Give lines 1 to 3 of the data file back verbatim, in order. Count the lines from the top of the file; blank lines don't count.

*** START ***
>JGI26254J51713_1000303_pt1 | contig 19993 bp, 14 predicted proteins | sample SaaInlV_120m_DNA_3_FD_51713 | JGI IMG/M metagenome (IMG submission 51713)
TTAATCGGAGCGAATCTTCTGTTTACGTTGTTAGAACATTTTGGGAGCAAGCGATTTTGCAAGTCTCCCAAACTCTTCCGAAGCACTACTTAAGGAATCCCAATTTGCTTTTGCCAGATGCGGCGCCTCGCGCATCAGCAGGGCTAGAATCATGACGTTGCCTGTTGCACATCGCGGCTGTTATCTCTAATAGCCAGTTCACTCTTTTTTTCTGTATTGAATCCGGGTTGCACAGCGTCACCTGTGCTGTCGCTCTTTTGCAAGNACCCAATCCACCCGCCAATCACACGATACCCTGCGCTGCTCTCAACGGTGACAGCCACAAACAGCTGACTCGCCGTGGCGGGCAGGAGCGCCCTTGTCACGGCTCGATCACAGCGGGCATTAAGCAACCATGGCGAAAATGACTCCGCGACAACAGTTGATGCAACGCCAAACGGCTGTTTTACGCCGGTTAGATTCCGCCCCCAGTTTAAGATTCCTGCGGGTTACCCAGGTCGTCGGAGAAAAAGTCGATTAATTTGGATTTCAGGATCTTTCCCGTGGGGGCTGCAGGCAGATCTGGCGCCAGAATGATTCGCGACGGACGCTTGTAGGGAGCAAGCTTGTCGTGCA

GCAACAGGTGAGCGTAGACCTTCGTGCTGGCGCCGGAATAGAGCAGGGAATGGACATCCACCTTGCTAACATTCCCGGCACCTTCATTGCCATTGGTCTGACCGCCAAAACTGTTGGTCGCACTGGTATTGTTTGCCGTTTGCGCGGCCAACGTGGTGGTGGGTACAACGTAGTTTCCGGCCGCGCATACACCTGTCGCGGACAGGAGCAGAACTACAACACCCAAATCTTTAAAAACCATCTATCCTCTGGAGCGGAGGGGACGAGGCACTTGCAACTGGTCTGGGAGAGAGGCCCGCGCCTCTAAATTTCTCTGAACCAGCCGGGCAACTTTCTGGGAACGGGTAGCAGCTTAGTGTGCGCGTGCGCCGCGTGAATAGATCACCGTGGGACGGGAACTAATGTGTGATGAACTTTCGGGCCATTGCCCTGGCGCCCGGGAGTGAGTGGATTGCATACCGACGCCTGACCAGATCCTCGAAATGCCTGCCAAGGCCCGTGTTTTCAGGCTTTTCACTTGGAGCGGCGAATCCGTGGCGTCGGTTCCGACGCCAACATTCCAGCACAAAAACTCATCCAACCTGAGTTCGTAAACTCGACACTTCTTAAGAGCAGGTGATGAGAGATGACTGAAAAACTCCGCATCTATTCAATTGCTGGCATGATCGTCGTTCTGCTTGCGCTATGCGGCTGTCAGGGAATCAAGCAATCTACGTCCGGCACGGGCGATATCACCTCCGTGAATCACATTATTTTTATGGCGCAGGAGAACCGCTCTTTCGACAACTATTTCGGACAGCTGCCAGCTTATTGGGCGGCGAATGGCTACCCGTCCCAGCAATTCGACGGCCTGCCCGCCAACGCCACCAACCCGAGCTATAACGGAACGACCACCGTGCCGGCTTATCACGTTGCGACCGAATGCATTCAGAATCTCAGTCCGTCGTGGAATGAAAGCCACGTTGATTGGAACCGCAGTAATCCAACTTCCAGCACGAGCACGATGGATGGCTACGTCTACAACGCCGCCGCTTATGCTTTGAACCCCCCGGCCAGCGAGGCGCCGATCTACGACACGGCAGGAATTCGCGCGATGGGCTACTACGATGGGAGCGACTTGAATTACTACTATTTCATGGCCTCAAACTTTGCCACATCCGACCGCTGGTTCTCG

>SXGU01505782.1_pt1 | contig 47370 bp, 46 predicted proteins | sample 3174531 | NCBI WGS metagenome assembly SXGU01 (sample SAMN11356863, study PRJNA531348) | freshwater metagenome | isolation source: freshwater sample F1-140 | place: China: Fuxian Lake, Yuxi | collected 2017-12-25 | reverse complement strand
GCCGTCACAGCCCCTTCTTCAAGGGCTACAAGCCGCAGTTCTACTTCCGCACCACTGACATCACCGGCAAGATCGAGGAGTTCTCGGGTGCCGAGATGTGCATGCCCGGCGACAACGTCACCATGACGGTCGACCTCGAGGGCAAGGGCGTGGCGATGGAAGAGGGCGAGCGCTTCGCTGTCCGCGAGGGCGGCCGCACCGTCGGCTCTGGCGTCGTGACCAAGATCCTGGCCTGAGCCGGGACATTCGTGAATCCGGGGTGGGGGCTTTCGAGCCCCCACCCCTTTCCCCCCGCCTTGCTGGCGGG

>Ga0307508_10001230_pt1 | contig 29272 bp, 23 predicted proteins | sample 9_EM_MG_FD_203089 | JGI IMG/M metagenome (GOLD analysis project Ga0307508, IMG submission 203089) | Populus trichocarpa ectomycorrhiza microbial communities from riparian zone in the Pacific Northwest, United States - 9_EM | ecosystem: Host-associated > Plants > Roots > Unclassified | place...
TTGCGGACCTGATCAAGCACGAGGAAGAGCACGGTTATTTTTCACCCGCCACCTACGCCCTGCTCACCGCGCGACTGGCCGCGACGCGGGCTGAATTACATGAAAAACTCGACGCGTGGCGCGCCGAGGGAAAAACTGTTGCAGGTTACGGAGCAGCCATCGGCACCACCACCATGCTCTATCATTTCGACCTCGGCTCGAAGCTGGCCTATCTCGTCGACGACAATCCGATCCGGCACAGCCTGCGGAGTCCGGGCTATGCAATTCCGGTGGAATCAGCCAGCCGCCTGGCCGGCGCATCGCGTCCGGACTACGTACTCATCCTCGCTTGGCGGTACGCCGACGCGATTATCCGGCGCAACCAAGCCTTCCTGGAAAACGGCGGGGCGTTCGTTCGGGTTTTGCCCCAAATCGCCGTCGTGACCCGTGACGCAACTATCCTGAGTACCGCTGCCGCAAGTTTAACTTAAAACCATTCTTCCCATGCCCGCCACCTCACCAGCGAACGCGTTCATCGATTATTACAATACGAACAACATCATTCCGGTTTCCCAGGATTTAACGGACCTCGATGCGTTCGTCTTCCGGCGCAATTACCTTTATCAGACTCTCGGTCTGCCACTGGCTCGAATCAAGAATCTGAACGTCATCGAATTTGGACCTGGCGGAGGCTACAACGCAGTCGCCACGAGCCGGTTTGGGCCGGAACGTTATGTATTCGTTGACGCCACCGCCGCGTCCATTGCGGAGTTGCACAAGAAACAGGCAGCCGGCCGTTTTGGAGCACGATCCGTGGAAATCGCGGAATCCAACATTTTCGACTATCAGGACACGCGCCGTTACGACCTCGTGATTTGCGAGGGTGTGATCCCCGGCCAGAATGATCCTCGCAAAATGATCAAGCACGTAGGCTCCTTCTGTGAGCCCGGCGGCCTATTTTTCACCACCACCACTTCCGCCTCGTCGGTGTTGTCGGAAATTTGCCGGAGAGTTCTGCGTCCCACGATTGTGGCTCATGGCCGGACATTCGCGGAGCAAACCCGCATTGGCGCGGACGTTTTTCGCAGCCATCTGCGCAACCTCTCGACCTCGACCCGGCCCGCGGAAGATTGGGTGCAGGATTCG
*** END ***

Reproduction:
>JGI26254J51713_1000303_pt1 | contig 19993 bp, 14 predicted proteins | sample SaaInlV_120m_DNA_3_FD_51713 | JGI IMG/M metagenome (IMG submission 51713)
TTAATCGGAGCGAATCTTCTGTTTACGTTGTTAGAACATTTTGGGAGCAAGCGATTTTGCAAGTCTCCCAAACTCTTCCGAAGCACTACTTAAGGAATCCCAATTTGCTTTTGCCAGATGCGGCGCCTCGCGCATCAGCAGGGCTAGAATCATGACGTTGCCTGTTGCACATCGCGGCTGTTATCTCTAATAGCCAGTTCACTCTTTTTTTCTGTATTGAATCCGGGTTGCACAGCGTCACCTGTGCTGTCGCTCTTTTGCAAGNACCCAATCCACCCGCCAATCACACGATACCCTGCGCTGCTCTCAACGGTGACAGCCACAAACAGCTGACTCGCCGTGGCGGGCAGGAGCGCCCTTGTCACGGCTCGATCACAGCGGGCATTAAGCAACCATGGCGAAAATGACTCCGCGACAACAGTTGATGCAACGCCAAACGGCTGTTTTACGCCGGTTAGATTCCGCCCCCAGTTTAAGATTCCTGCGGGTTACCCAGGTCGTCGGAGAAAAAGTCGATTAATTTGGATTTCAGGATCTTTCCCGTGGGGGCTGCAGGCAGATCTGGCGCCAGAATGATTCGCGACGGACGCTTGTAGGGAGCAAGCTTGTCGTGCA

GCAACAGGTGAGCGTAGACCTTCGTGCTGGCGCCGGAATAGAGCAGGGAATGGACATCCACCTTGCTAACATTCCCGGCACCTTCATTGCCATTGGTCTGACCGCCAAAACTGTTGGTCGCACTGGTATTGTTTGCCGTTTGCGCGGCCAACGTGGTGGTGGGTACAACGTAGTTTCCGGCCGCGCATACACCTGTCGCGGACAGGAGCAGAACTACAACACCCAAATCTTTAAAAACCATCTATCCTCTGGAGCGGAGGGGACGAGGCACTTGCAACTGGTCTGGGAGAGAGGCCCGCGCCTCTAAATTTCTCTGAACCAGCCGGGCAACTTTCTGGGAACGGGTAGCAGCTTAGTGTGCGCGTGCGCCGCGTGAATAGATCACCGTGGGACGGGAACTAATGTGTGATGAACTTTCGGGCCATTGCCCTGGCGCCCGGGAGTGAGTGGATTGCATACCGACGCCTGACCAGATCCTCGAAATGCCTGCCAAGGCCCGTGTTTTCAGGCTTTTCACTTGGAGCGGCGAATCCGTGGCGTCGGTTCCGACGCCAACATTCCAGCACAAAAACTCATCCAACCTGAGTTCGTAAACTCGACACTTCTTAAGAGCAGGTGATGAGAGATGACTGAAAAACTCCGCATCTATTCAATTGCTGGCATGATCGTCGTTCTGCTTGCGCTATGCGGCTGTCAGGGAATCAAGCAATCTACGTCCGGCACGGGCGATATCACCTCCGTGAATCACATTATTTTTATGGCGCAGGAGAACCGCTCTTTCGACAACTATTTCGGACAGCTGCCAGCTTATTGGGCGGCGAATGGCTACCCGTCCCAGCAATTCGACGGCCTGCCCGCCAACGCCACCAACCCGAGCTATAACGGAACGACCACCGTGCCGGCTTATCACGTTGCGACCGAATGCATTCAGAATCTCAGTCCGTCGTGGAATGAAAGCCACGTTGATTGGAACCGCAGTAATCCAACTTCCAGCACGAGCACGATGGATGGCTACGTCTACAACGCCGCCGCTTATGCTTTGAACCCCCCGGCCAGCGAGGCGCCGATCTACGACACGGCAGGAATTCGCGCGATGGGCTACTACGATGGGAGCGACTTGAATTACTACTATTTCATGGCCTCAAACTTTGCCACATCCGACCGCTGGTTCTCG